Belleayre Mountain layoffs earlier, heavier than usual
By Jay Braman Jr.
No fewer than 59 people lost their jobs at Belleayre Mountain Ski Center Sunday, the state-owned facility at Highmount in the Ulster County Town of Shandaken. On Monday Belleayre’s Superintendent Tony Lanza attempted to downplay the layoffs, saying they happen every year late in the ski season.
But he did admit that, this year, those layoffs came sooner and there are more of them.
“We might have done it a little earlier and we might have done a few more, but we do this every year,” he said.
Those let go, Lanza said, were seasonal employees. Most years the layoffs begin in March and continue through the end of the season, which runs until mid-April. The rest of the time Belleayre is manned by a skeleton crew of full-time employees.
“In eight weeks we’re gonna lay off 400 more,” Lanza said.
But one cannot view the recent layoffs without wondering what lies ahead for the ski center.
In the news last week was an announcement that New York State plans on closing or drastically reducing the operation of many of its parks this year. Belleayre does not fall within the state park system, but beginning last year it suffered from budget cuts of its own. Belleayre’s operating budget is funded through the New York State Department of Environmental Conservation while its revenues go directly into the state’s general fund.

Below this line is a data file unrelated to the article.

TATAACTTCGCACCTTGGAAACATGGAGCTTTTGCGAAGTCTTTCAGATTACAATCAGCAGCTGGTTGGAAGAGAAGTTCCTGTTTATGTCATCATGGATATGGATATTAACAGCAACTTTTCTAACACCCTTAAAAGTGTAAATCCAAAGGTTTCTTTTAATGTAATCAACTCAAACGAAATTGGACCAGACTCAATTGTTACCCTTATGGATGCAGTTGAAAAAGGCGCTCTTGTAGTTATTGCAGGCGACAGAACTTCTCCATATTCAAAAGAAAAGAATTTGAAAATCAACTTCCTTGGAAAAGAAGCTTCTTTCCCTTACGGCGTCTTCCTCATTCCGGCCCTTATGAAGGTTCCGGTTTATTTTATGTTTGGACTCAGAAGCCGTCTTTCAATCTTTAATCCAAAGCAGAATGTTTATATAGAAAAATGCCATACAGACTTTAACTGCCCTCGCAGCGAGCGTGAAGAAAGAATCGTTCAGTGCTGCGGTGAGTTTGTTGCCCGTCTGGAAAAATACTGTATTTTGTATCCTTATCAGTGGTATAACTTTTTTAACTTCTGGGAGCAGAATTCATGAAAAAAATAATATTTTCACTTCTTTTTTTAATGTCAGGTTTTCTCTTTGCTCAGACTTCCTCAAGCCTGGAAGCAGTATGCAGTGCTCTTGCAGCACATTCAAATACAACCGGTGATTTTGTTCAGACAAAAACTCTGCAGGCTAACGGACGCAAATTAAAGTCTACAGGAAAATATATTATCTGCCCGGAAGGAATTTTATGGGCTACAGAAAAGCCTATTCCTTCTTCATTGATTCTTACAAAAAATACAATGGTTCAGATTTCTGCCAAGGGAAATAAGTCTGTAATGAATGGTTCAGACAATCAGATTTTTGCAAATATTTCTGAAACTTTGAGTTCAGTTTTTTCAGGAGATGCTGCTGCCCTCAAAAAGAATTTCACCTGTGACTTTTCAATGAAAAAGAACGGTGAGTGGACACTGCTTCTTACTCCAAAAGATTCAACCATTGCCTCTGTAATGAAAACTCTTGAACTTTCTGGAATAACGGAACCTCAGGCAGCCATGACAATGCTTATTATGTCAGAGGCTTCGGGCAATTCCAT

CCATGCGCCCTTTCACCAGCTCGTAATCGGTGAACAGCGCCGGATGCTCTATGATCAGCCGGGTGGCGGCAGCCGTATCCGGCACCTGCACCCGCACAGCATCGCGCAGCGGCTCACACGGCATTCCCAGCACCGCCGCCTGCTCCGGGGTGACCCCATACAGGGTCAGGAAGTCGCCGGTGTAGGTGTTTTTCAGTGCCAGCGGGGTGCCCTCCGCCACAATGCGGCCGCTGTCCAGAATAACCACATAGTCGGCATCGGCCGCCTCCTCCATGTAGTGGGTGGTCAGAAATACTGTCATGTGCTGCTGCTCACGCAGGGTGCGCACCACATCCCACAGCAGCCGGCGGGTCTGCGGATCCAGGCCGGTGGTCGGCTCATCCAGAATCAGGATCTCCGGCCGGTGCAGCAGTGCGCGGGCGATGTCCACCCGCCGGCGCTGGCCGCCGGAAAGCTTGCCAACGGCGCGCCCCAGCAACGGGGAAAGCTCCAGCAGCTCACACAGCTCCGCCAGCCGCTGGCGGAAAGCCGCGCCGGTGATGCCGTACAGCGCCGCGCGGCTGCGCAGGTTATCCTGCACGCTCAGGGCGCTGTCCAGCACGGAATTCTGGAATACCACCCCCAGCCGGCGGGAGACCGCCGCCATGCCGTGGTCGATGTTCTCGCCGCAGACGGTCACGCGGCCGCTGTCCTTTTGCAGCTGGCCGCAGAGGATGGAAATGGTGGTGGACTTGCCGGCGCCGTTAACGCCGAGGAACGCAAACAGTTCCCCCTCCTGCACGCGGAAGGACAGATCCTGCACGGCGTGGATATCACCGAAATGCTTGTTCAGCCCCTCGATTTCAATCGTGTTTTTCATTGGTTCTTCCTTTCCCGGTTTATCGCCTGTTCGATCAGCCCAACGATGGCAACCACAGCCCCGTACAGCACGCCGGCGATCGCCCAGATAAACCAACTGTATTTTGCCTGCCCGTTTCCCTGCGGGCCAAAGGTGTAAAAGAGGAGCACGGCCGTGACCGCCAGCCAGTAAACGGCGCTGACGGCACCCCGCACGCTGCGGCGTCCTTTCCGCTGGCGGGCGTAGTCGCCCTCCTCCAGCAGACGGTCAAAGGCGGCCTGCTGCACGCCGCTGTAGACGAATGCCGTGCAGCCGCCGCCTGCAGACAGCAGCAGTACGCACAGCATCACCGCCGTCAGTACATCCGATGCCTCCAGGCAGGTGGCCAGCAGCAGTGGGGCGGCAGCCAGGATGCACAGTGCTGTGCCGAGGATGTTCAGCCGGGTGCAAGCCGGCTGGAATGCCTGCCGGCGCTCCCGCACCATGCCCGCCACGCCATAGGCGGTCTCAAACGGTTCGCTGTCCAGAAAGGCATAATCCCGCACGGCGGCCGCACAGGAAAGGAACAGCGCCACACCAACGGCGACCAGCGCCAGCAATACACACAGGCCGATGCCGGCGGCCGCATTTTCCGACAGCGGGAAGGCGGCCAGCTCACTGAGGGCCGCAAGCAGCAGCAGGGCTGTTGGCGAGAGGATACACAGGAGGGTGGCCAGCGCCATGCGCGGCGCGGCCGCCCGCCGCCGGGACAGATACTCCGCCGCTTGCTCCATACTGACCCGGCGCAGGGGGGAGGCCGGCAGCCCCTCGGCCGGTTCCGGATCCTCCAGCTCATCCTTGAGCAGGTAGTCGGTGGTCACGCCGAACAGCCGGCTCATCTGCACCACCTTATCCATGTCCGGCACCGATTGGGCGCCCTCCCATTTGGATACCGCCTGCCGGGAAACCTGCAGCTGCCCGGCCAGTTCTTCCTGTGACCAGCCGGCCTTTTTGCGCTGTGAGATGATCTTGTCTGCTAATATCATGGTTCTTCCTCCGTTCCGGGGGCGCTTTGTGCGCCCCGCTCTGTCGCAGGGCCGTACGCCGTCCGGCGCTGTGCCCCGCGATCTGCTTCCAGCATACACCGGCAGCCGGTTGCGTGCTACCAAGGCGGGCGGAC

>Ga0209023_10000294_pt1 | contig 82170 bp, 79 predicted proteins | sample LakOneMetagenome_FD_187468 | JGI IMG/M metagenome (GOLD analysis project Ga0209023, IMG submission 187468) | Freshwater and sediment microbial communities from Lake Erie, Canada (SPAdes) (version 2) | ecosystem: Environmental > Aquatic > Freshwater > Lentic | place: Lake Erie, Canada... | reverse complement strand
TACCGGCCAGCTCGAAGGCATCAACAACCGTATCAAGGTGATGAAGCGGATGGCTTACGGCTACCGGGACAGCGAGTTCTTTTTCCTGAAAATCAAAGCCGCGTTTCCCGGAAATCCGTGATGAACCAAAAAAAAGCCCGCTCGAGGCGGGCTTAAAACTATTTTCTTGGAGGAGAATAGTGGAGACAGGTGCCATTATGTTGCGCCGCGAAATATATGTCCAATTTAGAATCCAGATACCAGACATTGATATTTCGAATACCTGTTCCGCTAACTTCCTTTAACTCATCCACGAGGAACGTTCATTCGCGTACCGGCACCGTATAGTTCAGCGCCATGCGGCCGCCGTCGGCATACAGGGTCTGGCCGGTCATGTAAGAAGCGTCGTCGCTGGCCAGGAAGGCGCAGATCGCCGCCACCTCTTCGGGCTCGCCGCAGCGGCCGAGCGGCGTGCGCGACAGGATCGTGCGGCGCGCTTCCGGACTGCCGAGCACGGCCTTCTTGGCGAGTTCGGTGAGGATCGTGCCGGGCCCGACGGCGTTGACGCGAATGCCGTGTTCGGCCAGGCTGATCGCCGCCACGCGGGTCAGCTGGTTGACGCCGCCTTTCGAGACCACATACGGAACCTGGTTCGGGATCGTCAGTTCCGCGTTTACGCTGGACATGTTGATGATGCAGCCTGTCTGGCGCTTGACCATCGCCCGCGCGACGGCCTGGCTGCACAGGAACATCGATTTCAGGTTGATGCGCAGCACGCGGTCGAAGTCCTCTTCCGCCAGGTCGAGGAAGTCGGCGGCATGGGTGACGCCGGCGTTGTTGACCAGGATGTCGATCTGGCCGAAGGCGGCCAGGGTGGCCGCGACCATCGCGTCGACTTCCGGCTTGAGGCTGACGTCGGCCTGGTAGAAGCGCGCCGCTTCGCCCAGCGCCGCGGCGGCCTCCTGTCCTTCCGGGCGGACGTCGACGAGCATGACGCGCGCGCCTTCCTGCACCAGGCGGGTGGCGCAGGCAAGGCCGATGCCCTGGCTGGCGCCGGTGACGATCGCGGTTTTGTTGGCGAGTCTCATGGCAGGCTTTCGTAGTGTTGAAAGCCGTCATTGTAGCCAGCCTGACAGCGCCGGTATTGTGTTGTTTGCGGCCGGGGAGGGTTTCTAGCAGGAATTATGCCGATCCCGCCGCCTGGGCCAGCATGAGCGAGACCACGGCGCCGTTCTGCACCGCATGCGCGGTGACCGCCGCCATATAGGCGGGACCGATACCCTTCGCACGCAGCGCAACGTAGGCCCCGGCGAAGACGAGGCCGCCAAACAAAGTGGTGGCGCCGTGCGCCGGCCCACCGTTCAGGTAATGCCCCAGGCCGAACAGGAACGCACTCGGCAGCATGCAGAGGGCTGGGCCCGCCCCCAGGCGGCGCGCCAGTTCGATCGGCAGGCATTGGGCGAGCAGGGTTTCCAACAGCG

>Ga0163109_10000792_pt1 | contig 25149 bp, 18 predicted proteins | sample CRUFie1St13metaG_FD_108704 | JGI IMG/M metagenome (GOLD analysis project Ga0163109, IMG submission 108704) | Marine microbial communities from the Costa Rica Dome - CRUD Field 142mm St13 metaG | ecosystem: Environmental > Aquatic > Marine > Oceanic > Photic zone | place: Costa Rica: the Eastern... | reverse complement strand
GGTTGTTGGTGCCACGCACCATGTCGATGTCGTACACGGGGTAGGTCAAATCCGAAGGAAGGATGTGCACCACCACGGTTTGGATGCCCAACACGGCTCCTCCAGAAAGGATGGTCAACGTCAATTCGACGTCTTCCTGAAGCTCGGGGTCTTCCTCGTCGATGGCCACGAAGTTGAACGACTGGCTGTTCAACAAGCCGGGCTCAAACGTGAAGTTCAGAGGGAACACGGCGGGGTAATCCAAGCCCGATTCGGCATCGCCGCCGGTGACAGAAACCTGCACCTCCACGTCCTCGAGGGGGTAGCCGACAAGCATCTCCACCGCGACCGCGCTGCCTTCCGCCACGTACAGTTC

Asked what is in store for Belleayre in 2010, Lanza said only that nothing has been decided.
“The next fiscal year begins on April first,” he noted.
In question will be whether or not the DEC will open the popular Belleayre Beach this summer, a warm weather facility at the base of the mountain in Pine Hill. Then there is the equally popular Fall Festival, which two years ago suffered under the budget axe and had to be moved to Arkville. That same year Belleayre opened late in the season, and then closed early. It remains unclear whether DEC will issue a similar directive for the 2010-2011 ski season.
The following list indicates the number of state park proposed to be closed within specific regions of the state: six parks on Long Island, one park in the New York City Region, two parks in the Palisades Region, two parks in Taconic Region, four parks in Capital Region, eight parks in Central Region, six parks in Finger Lakes Region, seven parks in Thousand Islands Region, one park in the Genesee Region, four parks in the Niagara Region and one park in the Allegany Region.
In addition to the park closings, there are numerous historic site closings as well as reduced park hours, closures of public swimming pools and beach areas as the state grapples with a budget deficit nearing $9 billion.